Then the stock values began to fall and on October 24, 1929, a day that has become known as Black Thursday, people began to panic that the value would continue to fall and so many of them sold their stocks.  Over the weekend, still more people panicked at the thought that their stocks would soon become totally worthless and they decided to sell as soon as the stock exchange opened on Monday, October 28.  They did so and the day has become known as Black Monday.   Almost 13 milLion stocks were sold that day.  This made the value of the remaining shares in the stock market fall even more.  The next day, October 29--Black Tuesday--was even worse--over 16 milLion shares were sold.  One month later, the market had fallen by almost 40%, a value of $100 bilLion.  Over the next few years, the market continued to decline, though not as quickly as these three "Black" days.   By mid-1932, the market had lost almost 90% of it's value.  It took over 20 years for the stock market to recover.    Here is a chart that shows the decline of the stock market.  

Many banks went out of business.  People who had money in those banks lost it.  Those who had lost money in the stock market also lost the money in their bank accounts and also could not pay back what they had borrowed.    People were unable buy as much food or clothing, and they did not have money to buy extras like cars.  Because there was less items being purchased, companies began to close and people lost their jobs.  Those without jobs could not afford to buy even the necessities.  To make matters worse, during the early 1930s, the Midwestern United States experienced a severe drought that become known as the Dust Bowl.  Farmers were not able to produce food to sell.  Many lost their farms.   This time period that followed the stock market crash is known as the Great Depression.

The Great Depression did not just affect America, but much of Europe too.  It was a time of no work, little food, etc.  Prices of necessities were high and the money families had was low.  People learned to make do with whatever they had or to use old things in new ways.

It was not until the United States entered WWII at the end of 1941 that the Depression ended in America.  

Sources:  PBS' Stock Market Crash 1929 Stock Market Crash  

Complete prepared lapbook/notebook component:  Stock Market Crash Minit Book
Let your student record what he has learned.  Cut out as one piece, fold in half, and add to your lapbook.

History -- Chess:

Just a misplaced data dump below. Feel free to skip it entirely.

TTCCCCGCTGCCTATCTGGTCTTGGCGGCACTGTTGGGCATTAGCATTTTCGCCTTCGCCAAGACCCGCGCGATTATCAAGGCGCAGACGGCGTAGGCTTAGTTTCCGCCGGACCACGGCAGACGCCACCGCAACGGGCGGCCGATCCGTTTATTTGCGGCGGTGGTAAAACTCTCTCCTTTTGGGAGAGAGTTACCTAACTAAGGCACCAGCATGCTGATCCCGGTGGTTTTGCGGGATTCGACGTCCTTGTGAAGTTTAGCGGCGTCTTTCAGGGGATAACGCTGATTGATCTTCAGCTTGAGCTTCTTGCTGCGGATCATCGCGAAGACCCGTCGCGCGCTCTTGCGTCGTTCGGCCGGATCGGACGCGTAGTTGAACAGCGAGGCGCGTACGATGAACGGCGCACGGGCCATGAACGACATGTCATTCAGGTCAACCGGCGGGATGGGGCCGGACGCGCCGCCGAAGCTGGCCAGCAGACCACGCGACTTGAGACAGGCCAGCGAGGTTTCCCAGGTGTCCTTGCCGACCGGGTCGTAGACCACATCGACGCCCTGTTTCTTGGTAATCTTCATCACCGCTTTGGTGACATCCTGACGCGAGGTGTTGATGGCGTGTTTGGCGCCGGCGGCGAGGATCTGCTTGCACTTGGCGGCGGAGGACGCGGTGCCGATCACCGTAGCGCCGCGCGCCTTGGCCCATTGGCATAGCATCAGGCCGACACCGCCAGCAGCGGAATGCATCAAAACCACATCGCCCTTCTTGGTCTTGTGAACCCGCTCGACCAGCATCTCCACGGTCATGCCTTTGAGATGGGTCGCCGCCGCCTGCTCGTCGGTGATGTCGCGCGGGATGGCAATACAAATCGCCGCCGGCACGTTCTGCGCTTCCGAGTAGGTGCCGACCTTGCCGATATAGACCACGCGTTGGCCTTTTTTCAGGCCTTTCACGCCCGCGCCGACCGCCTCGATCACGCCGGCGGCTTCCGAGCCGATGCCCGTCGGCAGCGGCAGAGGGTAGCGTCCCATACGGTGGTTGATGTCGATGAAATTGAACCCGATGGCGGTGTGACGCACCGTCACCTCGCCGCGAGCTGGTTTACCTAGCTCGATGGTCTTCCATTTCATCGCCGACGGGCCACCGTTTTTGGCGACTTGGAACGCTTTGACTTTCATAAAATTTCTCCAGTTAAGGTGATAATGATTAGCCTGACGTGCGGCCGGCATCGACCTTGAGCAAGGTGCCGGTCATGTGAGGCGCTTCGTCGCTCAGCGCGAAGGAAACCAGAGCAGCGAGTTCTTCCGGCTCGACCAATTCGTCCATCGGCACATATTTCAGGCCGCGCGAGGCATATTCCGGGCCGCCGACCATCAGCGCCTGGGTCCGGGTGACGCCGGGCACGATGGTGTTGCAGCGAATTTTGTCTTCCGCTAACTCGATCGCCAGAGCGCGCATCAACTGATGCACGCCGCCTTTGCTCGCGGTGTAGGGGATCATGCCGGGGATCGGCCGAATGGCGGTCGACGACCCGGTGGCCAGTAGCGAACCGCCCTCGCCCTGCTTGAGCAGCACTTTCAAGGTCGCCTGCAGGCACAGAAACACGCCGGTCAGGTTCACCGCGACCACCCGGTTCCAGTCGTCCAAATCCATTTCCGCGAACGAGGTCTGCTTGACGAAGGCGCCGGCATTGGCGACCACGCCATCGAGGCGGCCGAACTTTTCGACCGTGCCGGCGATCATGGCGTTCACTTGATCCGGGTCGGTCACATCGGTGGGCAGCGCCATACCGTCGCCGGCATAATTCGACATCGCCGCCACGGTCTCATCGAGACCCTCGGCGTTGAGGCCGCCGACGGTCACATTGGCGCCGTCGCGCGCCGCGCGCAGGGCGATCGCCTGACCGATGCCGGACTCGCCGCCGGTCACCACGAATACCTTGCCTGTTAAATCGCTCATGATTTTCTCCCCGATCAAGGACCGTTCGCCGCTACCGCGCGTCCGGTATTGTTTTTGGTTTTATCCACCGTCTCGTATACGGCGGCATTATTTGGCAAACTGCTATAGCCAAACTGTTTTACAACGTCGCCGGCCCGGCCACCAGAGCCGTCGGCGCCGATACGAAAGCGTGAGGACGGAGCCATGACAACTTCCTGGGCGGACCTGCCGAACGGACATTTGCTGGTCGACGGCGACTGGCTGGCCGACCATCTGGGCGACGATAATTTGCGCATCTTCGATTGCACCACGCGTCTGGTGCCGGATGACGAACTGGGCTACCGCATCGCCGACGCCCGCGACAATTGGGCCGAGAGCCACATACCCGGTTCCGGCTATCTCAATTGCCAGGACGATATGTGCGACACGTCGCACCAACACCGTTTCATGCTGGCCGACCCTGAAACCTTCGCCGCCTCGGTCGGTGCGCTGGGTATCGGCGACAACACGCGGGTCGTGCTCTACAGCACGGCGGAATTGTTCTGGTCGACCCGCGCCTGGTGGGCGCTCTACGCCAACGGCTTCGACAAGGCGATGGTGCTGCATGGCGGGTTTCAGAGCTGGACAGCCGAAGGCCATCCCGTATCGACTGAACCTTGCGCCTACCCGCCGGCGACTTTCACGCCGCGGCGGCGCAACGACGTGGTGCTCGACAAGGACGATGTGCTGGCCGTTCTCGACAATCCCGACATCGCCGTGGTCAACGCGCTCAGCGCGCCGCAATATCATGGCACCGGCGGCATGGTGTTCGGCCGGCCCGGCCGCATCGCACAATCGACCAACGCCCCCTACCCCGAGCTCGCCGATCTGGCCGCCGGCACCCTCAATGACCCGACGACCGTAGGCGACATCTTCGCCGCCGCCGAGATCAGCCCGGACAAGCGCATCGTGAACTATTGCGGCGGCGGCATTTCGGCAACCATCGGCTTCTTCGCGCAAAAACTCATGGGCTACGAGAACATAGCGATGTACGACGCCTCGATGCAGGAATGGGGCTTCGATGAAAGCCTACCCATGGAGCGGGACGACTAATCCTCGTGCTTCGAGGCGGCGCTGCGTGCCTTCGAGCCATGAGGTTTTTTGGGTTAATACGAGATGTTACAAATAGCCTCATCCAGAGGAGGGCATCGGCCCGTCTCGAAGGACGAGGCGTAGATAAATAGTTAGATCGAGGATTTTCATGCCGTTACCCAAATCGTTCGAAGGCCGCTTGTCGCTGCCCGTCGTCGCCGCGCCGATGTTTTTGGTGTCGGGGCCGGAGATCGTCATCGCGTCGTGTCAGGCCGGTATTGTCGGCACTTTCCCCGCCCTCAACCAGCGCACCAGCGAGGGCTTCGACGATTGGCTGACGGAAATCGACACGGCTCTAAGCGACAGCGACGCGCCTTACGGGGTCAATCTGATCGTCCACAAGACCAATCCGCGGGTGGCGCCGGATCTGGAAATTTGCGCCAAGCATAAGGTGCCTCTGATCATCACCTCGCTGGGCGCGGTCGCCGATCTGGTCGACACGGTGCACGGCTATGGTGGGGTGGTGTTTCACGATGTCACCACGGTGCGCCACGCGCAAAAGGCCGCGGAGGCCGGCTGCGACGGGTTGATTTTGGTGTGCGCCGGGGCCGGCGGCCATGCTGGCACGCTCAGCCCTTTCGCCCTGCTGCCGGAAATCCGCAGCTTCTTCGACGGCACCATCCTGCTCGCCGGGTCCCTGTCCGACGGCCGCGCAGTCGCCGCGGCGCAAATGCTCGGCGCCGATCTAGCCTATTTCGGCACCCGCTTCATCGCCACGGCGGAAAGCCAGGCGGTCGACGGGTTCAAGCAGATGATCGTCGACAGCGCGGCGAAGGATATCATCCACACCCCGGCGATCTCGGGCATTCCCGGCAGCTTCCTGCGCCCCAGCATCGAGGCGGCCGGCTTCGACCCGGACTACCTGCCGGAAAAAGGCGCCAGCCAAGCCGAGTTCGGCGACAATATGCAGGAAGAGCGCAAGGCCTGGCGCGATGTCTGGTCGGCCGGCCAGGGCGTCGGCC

No one is sure where or when the game of chess originated.  Many centuries ago, it was played in China, India, and Persia.  When the Moors (Arabs) invaded Persia, they learned the game. Later the Moors invaded Spain, and then the Spaniards began playing it as well.  From Spain, it spread throughout Europe.  The Europeans changed some of the rules of the game and also changed the pieces to reflect their life.  If your child has already studied Medieval Europe, he may recognize:  pawns represented the serfs, the rooks are castles, the bishop represents the church, and then of  course there are knights, queens, and kings.   


Idioms:   The phrase "rocks in his head"  is an idiom.  An idiom is an expression or phrase that does not mean exactly what it says.  All cultures use idioms.  Explain to your student that to say that someone has rocks in their head, does not literally mean that there are rocks inside of his head.   It means that someone thinks the other person (the one with "rocks in their head") must be really dumb.

Complete prepared lapbook/notebook component (see Art lesson for description):  Idioms Triangle Book
You can use the book with clip-art or the blank book and let your student draw her own art work (or both!).   Have student write an explanation of what the idiom really means under each triangle fold.

Websites and books to further explore idioms:

Print this worksheet for your student.

Heavens to Betsy, A Hog On Ice, or Thereby Hangs a Tale are all books by Charles Earle Funk and explain the origins of some of our curious sayings.   The Scholastic Dictionary Of Idioms by Marvin Terban is another good one.  

Be sure to get some Amelia Bedelia books for the family read aloud this week!!!  Every Amelia Bedelia contains idioms.  Examples...when Amelia was to draw the drapes, she literally drew a picture of them!  And when she was to dress a chicken, she literally dressed the chicken up in clothes!  Too funny!

A few phrases in this book are repeated several times.  After a reading (or two) can your student tell you what they are?

1.  When someone comments on the fact that he must have "rocks in his head,"  the man says "Maybe I have."
2.  Sometimes after the above comment, and other times, he pulls a rock out of his pocket and says, "Take a look at this one."   

Discuss with your student why the author would use these repetitive phrases.  What is she trying to tell us/show us about the main character?   What can we infer? 

If you've completed the lesson on idioms, remind your student what it meant when someone said, "You've got rocks in your head!"   Instead of being offended, this rock-loving character responded with, "Maybe I have."  We learn that he was always thinking about rocks.

We also learn (by repetition of the second phrase-- "Take a look at this one.") that he always had rocks in his pockets!  He loved rocks.  I mean he really loved rocks, and he was excited to show others his precious rocks.   Relate this to your student by talking about things that we carry around with us (photos in a wallet, a wedding ring, etc.).  Does your student carry something around that he loves?